Raucous annual events generate mixed legacy at Vassar

The College has, in its recent history, shut down campus-sponsored parties which they deemed as having acquired a significant party culture. When does a good time become a dangerous time? Photo By: Spencer Davis
The College has, in its recent history, shut down campus-sponsored parties which they deemed as having acquired a significant party culture. When does a good time become a dangerous time? Photo By: Spencer Davis
The College has, in its recent history, shut down campus-sponsored parties which they deemed
as having acquired a significant party culture. When does a good time become a dangerous time? Photo By: Spencer Davis

At 10 p.m., hundreds rushed into the College Center, pushing and screaming to get in. By 12 a.m., emergency rooms of three local hospitals bustled to the brim with Vassar students, driving the party to an end.

The year was 1999 , the last Vassar has seen of the Homo Hop, a legendary chaotic party hosted by Queer Coalition of Vassar College (QCVC), crashed by dozens from off campus, ranging from young kids to older grown-ups. Extreme drug experimentation and 32 EMS calls marked the end of the event (The Miscellany News, “From Steamboat to Villard, a History of parties at Vassar,” 11.4.10).

Over the past two decades, multiple campus-sponsored parties have exploded to rival the ranks of the Homo Hop, including the Shiva Rave; Jewett’s annual Seven Deadly Sins, a night of revelry left unfulfilled this past Saturday; and Halloweekend.

A heavy drinking culture pervades these events, and, coupled with massive crowds, culminates in hospitalizations and vandalism.

Assistant Dean of Campus Activities Teresa Quinn outlined the College’s policy regarding campus events that attract notoriety.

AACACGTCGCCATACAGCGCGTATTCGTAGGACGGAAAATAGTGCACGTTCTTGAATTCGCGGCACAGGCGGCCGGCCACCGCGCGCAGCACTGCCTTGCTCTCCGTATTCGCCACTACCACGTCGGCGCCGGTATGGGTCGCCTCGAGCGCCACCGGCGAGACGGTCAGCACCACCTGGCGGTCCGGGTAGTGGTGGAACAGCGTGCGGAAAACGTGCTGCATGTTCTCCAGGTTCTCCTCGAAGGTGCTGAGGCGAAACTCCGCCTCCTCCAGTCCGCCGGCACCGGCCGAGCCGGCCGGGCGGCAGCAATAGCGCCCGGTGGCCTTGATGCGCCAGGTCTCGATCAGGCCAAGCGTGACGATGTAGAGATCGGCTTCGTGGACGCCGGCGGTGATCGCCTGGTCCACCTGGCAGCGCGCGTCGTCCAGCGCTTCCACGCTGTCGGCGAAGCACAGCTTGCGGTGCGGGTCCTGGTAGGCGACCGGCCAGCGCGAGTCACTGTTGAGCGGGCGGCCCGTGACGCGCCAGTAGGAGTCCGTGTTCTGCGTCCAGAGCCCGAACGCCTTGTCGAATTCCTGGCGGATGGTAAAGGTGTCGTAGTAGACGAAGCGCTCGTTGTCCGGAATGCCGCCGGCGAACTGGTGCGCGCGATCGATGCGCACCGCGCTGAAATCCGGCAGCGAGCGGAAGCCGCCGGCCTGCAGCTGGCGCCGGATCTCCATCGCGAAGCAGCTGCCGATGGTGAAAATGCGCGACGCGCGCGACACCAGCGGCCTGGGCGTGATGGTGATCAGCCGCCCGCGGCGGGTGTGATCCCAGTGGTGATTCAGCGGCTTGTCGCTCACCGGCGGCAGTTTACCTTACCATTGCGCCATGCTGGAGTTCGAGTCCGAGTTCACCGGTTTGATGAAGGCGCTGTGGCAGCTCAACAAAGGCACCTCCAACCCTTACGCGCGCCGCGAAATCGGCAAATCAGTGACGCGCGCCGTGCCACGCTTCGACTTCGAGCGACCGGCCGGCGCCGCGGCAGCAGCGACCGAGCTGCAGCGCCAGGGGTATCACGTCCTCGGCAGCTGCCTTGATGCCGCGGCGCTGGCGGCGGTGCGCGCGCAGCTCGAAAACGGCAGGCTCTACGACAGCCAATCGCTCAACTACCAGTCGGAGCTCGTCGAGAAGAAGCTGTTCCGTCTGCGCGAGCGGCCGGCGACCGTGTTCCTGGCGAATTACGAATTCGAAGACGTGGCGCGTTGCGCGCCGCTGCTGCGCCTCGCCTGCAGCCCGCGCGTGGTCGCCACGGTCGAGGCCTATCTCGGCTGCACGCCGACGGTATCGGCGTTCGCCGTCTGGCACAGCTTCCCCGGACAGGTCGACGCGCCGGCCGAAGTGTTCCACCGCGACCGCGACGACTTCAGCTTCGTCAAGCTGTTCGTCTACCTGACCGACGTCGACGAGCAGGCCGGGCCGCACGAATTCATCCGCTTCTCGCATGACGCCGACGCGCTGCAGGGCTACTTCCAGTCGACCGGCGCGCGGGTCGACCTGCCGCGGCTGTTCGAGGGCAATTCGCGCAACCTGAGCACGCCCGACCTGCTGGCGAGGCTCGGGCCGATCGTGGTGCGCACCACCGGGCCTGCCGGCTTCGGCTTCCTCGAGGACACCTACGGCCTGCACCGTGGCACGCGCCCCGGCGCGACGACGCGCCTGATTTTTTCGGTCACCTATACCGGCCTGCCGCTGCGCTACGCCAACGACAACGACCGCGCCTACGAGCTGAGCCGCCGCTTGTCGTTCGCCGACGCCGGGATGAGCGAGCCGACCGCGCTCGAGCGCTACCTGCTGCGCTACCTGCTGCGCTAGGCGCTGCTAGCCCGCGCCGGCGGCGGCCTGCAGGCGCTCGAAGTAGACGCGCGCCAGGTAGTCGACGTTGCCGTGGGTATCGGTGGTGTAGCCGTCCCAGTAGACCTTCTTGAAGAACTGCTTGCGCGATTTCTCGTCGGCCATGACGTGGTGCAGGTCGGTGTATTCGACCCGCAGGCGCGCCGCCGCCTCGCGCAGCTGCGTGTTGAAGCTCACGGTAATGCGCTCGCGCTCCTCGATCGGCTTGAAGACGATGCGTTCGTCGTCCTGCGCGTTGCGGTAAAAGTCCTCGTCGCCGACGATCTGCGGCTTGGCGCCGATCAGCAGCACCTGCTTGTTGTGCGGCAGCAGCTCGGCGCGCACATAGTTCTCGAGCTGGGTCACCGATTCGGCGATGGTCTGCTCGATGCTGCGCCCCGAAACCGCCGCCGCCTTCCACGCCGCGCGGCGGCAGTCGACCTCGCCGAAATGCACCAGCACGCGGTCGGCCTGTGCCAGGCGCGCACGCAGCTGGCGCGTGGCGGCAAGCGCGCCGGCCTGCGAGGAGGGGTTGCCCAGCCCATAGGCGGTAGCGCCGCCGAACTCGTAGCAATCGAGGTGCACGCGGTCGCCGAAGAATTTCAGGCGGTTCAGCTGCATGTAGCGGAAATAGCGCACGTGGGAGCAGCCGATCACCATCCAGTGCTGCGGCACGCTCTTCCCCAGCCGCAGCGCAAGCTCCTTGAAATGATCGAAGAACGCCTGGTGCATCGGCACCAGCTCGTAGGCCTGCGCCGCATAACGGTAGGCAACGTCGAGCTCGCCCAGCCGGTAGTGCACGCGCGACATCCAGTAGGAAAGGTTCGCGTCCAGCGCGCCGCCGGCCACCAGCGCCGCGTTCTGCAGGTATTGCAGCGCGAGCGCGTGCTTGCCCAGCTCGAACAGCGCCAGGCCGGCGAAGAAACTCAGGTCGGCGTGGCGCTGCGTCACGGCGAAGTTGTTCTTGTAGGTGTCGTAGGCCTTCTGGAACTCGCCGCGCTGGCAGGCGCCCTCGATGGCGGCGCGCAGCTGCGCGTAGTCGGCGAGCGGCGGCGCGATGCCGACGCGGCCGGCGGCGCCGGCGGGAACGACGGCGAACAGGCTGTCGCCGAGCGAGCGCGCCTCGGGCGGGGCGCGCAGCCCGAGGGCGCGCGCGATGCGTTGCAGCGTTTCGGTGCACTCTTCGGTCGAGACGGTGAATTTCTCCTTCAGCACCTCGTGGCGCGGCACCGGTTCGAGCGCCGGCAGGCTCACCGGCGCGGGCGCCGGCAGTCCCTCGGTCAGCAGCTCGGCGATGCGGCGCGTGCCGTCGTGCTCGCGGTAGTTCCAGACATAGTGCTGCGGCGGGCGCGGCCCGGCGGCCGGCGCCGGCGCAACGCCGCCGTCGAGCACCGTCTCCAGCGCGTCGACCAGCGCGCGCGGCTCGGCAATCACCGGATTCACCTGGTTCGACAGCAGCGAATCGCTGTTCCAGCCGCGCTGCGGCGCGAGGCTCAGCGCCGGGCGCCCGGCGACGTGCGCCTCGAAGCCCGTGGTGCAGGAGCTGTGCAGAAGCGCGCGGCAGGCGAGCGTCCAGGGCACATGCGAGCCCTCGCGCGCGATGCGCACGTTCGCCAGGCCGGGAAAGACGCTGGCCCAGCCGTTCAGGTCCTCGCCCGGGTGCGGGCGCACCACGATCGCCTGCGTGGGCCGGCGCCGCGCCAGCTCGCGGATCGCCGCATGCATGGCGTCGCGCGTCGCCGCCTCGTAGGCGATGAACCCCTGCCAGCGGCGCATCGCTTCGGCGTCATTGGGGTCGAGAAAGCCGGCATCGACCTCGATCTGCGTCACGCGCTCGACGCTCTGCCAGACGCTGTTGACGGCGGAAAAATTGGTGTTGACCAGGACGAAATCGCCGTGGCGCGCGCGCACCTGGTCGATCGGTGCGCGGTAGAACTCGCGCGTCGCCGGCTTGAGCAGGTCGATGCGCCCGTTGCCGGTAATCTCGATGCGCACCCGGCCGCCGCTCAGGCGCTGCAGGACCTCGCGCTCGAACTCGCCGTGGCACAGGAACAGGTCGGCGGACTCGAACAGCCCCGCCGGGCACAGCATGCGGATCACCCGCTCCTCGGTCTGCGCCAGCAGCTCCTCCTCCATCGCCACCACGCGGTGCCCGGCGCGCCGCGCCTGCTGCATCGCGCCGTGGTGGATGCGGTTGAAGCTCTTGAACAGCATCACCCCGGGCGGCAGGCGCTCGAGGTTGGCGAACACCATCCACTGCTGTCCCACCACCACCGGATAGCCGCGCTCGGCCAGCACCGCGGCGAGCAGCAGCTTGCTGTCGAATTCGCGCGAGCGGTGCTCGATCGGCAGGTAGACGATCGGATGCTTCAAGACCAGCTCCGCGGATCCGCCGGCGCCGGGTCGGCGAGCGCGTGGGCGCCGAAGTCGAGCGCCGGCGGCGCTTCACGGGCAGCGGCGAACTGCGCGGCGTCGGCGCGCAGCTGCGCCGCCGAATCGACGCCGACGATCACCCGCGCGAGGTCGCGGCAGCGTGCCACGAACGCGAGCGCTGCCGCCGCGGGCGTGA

“Our collective responsibility is first and foremost to provide a safe environment for the campus community. Any event which results in hospital transports will certainly come under the radar of the administration and VSA for discussion concerning what went wrong, if the event should continue and how best to plan for the future to avoid such situations,” wrote Quinn.

The trouble, according to Quinn, begins before the event itself.

“Drug-health issues are always a major concern when students arrive at an event having consumed too much alcohol,” wrote Quinn.

She then took up the example of the Shiva Rave. “[The Shiva Rave] was not necessarily the problem; clearly the pre-gaming activity in anticipation of the Rave was the issue.”

Quinn said that student leaders with good intentions work hard to provide the campus with such diverse activities. She said, “It is the organizers who are most disappointed when an event is tainted by a few students whose inappropriate behavior overshadows the positive aspects of the activity [and bring] the event under scrutiny.”

EMT with Vassar EMS Joseph Tharakan ’17 agreed, saying, “I can’t really condone underage drinking but there are ways to safely enjoy it without an EMS call.”